“In the middle 60s I played at a pretty good level,” Allen recalls, “but when marriage and children came along I was one of those guys that had to work. I thought I could play all right, but I just didn’t want to get into all the other stuff.”

Instead of golf, the entrepreneurial Allen focused on his insurance business, which he still runs today in Rochester. He has a second home in Hilton Head Island, S.C., and learned of the Palmetto Dunes Major in the local paper. It was the first round of golf he’d played in five months.

“I went out there and hit a couple practice balls, and all the sudden I got called to the first tee and I was like, ‘Oh boy, here we go.’”

Allen was placed in the Championship flight, and although he finished 17th out of 20 golfers, none of that mattered to the grizzled vet.

“I was appreciative of the way I was treated by the staff out there, and I made some friends too. It was a really fun tournament all the way around.”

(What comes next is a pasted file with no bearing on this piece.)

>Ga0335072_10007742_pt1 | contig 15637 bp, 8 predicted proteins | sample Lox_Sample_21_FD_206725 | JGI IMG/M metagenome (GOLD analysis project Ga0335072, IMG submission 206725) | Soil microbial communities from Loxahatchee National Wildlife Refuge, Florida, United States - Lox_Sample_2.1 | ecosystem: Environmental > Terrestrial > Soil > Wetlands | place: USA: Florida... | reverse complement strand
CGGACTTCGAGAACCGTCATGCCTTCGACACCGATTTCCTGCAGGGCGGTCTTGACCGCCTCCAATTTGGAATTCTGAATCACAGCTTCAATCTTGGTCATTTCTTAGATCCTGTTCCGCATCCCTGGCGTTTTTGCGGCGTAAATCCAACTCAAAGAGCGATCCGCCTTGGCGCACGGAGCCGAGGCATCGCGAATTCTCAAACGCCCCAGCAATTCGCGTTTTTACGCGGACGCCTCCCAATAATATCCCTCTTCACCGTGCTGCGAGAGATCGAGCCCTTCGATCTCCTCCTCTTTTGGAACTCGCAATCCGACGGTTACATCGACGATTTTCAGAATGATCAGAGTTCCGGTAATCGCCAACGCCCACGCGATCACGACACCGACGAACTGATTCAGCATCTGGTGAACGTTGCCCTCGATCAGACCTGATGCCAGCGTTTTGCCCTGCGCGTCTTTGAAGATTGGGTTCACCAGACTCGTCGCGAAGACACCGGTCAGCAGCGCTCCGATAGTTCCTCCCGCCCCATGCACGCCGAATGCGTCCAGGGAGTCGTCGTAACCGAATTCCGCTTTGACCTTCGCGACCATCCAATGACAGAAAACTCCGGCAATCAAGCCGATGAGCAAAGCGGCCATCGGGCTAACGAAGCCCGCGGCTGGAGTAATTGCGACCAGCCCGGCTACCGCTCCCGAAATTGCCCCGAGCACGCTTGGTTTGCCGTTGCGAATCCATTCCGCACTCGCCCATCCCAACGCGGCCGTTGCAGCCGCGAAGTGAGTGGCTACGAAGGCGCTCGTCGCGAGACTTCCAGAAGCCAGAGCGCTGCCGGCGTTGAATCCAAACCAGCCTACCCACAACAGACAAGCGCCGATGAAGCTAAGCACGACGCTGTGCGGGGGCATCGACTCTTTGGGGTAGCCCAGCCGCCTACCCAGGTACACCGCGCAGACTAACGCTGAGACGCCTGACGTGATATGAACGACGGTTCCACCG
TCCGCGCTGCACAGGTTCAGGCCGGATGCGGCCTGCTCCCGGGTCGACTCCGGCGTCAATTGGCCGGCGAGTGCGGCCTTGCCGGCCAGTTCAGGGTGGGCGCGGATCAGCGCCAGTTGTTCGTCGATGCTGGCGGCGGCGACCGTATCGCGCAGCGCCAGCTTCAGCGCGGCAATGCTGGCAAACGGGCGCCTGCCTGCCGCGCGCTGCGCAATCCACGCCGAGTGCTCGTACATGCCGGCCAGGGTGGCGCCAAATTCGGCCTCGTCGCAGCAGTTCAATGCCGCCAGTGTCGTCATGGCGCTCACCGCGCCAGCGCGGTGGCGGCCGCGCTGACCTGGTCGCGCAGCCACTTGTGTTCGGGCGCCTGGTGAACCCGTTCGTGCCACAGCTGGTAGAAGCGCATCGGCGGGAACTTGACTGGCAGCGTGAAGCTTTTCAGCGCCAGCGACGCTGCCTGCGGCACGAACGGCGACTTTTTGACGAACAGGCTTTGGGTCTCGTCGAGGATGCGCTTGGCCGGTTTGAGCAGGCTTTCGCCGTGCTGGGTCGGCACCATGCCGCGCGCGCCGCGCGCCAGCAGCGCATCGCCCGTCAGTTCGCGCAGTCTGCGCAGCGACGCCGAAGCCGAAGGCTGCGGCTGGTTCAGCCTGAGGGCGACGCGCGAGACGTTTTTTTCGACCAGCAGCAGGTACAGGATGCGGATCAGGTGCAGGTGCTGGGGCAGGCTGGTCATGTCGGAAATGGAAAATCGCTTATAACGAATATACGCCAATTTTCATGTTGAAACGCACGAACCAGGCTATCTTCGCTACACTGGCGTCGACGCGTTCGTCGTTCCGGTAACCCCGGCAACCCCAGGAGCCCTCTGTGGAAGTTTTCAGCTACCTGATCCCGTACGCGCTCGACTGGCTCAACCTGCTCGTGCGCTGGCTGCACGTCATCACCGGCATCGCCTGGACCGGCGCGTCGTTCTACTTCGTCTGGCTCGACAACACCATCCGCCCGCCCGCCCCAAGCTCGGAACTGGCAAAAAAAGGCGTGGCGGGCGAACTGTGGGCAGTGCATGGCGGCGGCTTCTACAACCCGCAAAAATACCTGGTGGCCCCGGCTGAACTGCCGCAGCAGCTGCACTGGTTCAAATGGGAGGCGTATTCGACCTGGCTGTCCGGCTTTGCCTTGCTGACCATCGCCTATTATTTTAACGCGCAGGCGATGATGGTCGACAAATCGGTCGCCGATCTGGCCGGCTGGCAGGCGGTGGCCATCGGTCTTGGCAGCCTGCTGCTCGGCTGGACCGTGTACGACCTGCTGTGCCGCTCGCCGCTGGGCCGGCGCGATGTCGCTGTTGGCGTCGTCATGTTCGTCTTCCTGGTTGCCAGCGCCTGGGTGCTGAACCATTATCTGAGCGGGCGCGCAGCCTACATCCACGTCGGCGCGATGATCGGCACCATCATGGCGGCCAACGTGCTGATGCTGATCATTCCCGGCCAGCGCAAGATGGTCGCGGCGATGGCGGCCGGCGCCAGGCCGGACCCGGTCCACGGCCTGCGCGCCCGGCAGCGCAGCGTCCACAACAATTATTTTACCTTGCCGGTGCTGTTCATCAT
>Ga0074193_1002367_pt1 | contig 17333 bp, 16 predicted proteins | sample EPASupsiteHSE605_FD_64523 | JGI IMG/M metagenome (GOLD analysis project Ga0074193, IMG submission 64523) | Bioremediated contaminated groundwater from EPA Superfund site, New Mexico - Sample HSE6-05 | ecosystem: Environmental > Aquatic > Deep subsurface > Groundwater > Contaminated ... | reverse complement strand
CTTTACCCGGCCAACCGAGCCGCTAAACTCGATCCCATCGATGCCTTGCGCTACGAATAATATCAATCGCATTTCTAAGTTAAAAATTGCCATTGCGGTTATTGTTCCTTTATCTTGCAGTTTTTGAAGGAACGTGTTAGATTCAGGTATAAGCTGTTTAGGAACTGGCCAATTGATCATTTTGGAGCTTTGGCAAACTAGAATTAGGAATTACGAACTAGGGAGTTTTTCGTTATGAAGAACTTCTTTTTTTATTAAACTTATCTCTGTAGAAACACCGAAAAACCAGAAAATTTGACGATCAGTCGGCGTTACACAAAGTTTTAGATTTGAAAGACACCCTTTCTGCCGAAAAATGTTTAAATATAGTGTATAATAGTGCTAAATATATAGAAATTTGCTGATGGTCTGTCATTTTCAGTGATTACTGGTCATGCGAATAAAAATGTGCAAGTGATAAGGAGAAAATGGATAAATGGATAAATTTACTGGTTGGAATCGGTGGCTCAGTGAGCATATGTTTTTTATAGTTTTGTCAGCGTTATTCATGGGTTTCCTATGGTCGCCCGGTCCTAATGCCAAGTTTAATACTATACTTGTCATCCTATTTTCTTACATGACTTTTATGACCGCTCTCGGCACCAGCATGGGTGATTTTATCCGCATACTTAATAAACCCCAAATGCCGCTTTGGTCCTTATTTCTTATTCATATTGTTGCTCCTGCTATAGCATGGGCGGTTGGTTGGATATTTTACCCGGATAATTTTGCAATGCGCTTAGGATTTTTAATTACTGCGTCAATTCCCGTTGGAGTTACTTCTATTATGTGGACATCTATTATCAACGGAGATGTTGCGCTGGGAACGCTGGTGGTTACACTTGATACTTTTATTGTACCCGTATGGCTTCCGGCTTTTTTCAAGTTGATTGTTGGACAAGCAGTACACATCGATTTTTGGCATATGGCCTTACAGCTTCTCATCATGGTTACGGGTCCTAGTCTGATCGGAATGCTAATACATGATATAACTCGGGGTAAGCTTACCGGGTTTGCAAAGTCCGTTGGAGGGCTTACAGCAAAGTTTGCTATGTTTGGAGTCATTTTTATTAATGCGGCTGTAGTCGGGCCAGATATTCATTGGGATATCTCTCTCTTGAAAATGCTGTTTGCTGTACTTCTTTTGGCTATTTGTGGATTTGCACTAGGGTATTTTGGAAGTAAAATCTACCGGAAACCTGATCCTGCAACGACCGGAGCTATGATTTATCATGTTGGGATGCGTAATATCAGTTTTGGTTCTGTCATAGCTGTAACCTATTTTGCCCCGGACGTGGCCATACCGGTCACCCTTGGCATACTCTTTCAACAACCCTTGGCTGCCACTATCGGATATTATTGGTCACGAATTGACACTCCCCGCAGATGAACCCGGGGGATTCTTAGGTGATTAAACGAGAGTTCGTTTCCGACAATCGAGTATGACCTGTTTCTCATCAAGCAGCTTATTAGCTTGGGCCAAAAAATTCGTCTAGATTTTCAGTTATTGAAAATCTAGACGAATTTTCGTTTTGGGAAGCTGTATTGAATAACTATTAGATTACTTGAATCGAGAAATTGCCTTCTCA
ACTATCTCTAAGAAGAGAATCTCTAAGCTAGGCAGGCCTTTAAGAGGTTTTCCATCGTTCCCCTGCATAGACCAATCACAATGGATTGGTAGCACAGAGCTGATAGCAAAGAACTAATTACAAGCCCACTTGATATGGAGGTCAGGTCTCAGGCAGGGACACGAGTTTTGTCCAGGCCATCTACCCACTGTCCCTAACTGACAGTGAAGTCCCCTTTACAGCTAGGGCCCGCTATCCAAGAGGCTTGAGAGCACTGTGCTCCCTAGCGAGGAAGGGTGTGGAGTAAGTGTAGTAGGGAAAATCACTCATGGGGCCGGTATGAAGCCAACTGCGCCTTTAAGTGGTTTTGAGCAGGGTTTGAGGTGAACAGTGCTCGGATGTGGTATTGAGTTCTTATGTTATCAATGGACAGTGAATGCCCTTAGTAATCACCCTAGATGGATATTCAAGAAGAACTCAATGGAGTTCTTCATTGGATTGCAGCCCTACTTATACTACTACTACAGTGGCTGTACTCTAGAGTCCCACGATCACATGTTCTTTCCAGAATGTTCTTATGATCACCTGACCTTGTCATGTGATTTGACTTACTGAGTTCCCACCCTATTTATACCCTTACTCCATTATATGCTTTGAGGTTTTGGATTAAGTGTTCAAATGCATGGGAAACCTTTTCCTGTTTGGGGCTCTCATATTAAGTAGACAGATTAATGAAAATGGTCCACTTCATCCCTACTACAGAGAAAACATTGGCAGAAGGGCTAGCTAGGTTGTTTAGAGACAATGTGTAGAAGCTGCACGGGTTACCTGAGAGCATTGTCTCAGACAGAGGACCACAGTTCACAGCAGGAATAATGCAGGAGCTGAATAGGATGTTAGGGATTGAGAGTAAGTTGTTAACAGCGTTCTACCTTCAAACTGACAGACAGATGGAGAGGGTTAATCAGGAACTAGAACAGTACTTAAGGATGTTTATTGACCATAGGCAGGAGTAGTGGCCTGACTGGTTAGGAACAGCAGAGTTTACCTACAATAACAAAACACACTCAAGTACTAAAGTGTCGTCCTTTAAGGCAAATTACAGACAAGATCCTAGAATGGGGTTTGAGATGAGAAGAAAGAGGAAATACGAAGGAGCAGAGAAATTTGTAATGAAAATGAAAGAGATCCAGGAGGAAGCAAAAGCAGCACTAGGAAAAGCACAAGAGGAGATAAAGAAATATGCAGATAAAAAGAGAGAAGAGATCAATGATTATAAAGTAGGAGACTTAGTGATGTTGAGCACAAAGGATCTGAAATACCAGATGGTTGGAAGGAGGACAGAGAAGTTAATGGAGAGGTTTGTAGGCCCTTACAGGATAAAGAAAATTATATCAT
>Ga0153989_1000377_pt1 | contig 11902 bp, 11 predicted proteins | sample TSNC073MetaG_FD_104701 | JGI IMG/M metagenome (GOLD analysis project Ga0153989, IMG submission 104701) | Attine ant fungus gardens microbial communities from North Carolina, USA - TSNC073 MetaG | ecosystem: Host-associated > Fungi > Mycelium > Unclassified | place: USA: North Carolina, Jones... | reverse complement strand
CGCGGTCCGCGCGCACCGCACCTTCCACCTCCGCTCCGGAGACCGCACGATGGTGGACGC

Fuel for your competitive fire
In speaking with flight winners after the Palmetto Dunes Major we found that above all, competition is what they enjoy most about the Am Tour.

“I joined the Am Tour because I wanted tournament experience, plain and simple,” said Championship flight winner Jonathan Bolen, Jacksonville, Fla. The +1.9-handicapper has aspirations to play professionally, and he values the experience he’s gaining by playing the Am Tour.

For others, a sort of competition within the competition is what motivates them.

Sal Minicozzi, Braselton, Ga., attributed his victory in the Senior Hogan flight to the motivation he receives from a group of friends from home that plays the Am Tour with him.

“A friend from my home club gathered a group and said, ‘Let’s play the Am Tour,’” Minicozzi said. “We play competitively at our home club too, but this is different, and it’s good. Out here you don’t have that level of comfort that we do at home.”

David Small, a former linebacker at Purdue University, is using the Am Tour to literally get his life back on track. In 2008, Small experienced life’s ultimate double-bogey when he suffered a massive heart attack during a kidney transplant operation. He says the Am Tour has allowed him to ease back into feeling the same competitive jitters he felt in his college football days.

“You can’t really understand competition until you get out there and actually compete,” Small said. “I played a sudden death playoff last year on the Am Tour, and when I gave one putt the Phil fist pump I sort of surprised myself. I’m usually more reserved than that.”

The Am Tour, it seems, has a unique way of connecting all types of golfers with a common bond: They just want to compete.